Hitikida avarekalu/ Deskinned Hyacinth bean curry:

Avarekai has many names like Lablab or Hyacinth bean.

Avarekai is an integral part of every household of native Bangalore or Mysore region during every winter. People wait for its arrival. Winter special lima bean is called “Sogadavare” and it has double the aroma of what we get normally throughout the year.

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Initially I used to struggle with avarekai recipes and never used to get that authentic touch. Now over the years, I have mastered this authentic, tasty curry and my family started liking it and we do enjoy our share of this traditional curry with soft dosas.

If you are using fresh beans, it is a little time-consuming process. During the season we even get the deskinned ones. If you have frozen beans, curry making is an easy task.

At first, we will see the procedure of de skinning –

-At first take a fresh bean pod, remove outer thick green skin and separate the light yellowish green bean. Collect all the shelled beans, soak it in water for 3   to 4 hours.

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 Now starts your time consuming real exercise. Dip your hand in water, remove soaked beans and start deskinning by keeping the bean in between your thumb finger and fore finger and press a little, you will see the transparent outer skin would flip and inner bean will come out. Continue the exercise until it is done and collect deskinned “Hitikida bele” and proceed to make very tasty curry.

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Now we will see the procedure of “Hitikida bele saaru” /Curry

Ingredient-

Deskinned Avarekai – 1 big bowl

Onion – 1 for seasoning

Oil – 3 table spoons

Ghee – 2 tea spoons

Mustard – 1 tea spoon

Curry leaves – 2 springs

Green chillies – 4 (3 for grinding + 1 for seasoning)

Garlic – 8 cloves (4 for grinding + 4 for seasoning)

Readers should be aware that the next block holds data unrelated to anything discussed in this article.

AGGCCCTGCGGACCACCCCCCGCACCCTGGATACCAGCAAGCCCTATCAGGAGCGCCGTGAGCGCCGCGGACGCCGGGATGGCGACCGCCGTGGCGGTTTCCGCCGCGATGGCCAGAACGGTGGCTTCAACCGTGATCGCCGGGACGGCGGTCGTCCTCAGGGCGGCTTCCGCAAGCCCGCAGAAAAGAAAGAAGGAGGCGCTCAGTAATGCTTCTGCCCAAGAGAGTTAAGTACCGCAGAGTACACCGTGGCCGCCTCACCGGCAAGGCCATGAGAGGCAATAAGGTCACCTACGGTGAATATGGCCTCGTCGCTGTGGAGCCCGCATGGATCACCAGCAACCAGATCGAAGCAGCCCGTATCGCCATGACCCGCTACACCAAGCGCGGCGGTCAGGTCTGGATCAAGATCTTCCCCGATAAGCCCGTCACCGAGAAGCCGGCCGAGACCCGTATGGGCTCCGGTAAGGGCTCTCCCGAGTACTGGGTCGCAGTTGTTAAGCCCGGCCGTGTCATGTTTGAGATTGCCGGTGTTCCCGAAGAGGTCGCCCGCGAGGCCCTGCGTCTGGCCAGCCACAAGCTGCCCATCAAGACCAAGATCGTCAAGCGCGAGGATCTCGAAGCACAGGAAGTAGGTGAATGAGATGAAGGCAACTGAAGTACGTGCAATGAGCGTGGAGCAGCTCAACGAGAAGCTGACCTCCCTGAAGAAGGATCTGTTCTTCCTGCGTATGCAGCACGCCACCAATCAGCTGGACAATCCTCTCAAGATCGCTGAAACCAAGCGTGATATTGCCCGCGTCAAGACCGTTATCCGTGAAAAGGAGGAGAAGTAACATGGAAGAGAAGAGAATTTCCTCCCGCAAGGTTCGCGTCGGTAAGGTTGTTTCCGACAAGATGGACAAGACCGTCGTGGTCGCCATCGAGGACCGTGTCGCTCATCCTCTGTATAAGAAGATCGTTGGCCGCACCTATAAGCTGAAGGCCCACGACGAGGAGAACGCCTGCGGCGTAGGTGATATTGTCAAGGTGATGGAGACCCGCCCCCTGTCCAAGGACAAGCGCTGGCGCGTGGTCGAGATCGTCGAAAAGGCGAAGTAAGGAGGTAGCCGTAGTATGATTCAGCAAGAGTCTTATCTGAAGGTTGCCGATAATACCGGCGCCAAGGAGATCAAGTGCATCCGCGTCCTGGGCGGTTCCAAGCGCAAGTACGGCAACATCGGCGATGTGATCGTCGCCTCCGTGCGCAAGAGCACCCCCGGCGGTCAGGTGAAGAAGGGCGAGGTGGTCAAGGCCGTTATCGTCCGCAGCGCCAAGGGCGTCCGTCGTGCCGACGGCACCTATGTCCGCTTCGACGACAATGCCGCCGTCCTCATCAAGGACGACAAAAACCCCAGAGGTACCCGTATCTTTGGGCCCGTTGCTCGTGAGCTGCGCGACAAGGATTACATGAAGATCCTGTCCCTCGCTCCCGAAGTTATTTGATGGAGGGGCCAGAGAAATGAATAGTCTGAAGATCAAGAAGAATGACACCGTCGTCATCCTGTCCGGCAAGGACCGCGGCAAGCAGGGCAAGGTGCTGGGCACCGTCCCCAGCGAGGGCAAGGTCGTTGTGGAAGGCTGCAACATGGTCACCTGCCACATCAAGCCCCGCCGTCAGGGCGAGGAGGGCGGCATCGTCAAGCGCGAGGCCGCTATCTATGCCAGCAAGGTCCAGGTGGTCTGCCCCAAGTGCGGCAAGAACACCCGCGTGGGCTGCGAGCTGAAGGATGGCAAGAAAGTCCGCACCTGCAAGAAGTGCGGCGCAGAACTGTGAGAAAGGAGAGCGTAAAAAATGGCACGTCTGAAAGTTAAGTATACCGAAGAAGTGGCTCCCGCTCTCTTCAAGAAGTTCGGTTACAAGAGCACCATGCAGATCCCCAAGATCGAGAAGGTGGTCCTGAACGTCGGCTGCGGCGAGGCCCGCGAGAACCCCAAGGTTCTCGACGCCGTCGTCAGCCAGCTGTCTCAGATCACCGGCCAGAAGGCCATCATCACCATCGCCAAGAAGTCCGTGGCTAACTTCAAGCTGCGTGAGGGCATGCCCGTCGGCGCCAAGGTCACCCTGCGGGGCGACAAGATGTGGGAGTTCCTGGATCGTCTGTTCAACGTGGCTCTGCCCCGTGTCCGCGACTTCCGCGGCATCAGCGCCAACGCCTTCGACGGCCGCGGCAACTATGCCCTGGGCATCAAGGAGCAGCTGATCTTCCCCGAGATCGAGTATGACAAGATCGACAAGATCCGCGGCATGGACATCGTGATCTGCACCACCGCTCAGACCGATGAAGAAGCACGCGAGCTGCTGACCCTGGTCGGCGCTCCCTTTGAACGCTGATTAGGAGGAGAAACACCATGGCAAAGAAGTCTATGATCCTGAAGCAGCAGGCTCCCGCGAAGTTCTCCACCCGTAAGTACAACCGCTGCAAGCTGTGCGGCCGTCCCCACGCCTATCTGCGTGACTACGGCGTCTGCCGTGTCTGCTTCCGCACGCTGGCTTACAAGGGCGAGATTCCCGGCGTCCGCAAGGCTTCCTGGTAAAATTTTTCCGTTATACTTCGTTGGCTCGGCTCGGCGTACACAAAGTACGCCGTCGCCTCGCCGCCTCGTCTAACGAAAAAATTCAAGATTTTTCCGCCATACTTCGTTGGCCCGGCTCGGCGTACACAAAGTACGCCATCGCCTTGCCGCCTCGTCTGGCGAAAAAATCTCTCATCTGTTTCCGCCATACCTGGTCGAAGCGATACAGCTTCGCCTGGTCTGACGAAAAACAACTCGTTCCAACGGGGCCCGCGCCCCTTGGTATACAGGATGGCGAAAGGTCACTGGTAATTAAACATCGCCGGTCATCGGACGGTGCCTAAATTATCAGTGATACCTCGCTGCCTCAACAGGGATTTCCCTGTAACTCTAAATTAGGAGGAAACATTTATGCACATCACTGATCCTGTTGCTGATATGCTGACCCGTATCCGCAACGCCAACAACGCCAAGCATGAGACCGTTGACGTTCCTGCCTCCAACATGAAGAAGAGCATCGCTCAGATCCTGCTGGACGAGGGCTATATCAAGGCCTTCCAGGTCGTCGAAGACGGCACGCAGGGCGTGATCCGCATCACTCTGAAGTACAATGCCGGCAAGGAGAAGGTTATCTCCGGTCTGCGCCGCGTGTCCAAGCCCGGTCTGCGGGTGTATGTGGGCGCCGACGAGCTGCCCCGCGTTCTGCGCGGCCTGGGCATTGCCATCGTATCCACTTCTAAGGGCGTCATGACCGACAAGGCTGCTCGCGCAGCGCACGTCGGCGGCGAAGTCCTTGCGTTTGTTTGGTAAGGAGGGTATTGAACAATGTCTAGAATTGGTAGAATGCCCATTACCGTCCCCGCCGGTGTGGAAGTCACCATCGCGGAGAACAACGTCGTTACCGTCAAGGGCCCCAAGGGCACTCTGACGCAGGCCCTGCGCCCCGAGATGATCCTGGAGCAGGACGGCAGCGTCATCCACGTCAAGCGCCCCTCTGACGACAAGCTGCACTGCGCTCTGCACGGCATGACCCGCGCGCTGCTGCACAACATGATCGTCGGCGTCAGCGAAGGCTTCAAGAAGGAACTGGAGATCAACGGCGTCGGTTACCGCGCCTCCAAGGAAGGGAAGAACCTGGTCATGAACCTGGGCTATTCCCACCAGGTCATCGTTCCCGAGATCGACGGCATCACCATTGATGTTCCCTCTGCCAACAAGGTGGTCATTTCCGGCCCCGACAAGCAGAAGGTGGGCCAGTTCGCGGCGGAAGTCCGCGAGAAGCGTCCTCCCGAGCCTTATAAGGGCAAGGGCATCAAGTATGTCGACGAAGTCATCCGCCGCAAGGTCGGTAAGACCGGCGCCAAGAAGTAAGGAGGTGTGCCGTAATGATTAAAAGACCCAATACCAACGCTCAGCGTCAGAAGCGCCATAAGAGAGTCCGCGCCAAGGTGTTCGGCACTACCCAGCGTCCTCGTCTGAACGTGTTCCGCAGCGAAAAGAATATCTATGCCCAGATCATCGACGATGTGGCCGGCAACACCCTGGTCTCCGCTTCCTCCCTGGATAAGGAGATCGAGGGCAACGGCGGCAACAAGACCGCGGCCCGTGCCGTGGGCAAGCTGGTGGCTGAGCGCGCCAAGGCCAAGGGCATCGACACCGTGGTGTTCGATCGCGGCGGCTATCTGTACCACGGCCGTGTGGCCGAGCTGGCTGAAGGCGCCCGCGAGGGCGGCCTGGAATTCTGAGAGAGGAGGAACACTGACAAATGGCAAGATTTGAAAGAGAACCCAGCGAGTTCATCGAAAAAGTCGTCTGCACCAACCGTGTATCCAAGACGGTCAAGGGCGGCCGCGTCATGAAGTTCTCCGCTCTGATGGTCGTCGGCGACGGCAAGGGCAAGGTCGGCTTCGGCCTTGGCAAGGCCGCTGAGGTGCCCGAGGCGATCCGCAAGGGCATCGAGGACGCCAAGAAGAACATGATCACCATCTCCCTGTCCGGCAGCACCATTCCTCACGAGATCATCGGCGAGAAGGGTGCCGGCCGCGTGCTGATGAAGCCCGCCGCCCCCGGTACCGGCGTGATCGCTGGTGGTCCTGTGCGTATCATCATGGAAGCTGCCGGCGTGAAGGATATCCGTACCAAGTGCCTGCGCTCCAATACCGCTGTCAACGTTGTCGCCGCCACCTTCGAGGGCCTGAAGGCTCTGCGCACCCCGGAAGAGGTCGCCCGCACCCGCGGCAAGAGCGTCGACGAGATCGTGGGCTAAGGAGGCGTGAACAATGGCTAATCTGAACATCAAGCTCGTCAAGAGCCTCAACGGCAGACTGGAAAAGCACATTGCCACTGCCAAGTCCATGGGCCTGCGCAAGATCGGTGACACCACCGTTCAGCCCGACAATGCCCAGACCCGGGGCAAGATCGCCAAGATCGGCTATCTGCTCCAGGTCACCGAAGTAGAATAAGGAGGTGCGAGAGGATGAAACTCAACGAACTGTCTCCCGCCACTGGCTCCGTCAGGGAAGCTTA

Coconut – 2 cups

Tamarind – marble size

 Coriander seeds – 2 tea spoons

Cumin – ½ tea spoon

Cinnamon – ½ inch

Clove – 2

Ginger – ½ inch piece

Coriander leaves – ½ cup

Method:

-Cook avarekai with required amount of water and salt. You can opt for a cooker or an open vessel. Slow coking gives a better result for this curry.

– Next is the masala preparation. Fry Coriander, cumin, cinnamon, cloves. When coriander becomes light brown, add garlic, ginger, green chillies, coriander leaves,tamarind and coconut and fry until it emits a nice aroma.

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-Switch off the gas, cool the content and grind this in to a smooth paste by adding required amount of water.

-Now do the seasoning, heat oil, splutter mustard, curry leaves, garlic, green chilli, chopped onion and fry until onion becomes light brown.

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-Add ground masala paste and fry for a couple of minutes. Add cooked avarekai and add enough water.

-At this time, consistency of the curry should be a little watery, as cooking proceeds and after some resting time, it becomes thick and becomes perfect.

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-Boil this mixture until you see a thin creamy layer at the top.

-Switch off and pour 2 tea spoons of ghee, give one mix and close the lid. Rest this for some time, and serve with dosas, chapati’s or plain rice or jeera rice.

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Note:

-I usually prepare this curry in the night, and re heat and serve with dosas in the morning.

-In this way, it absorbs all the flavours and sets properly.

 

 


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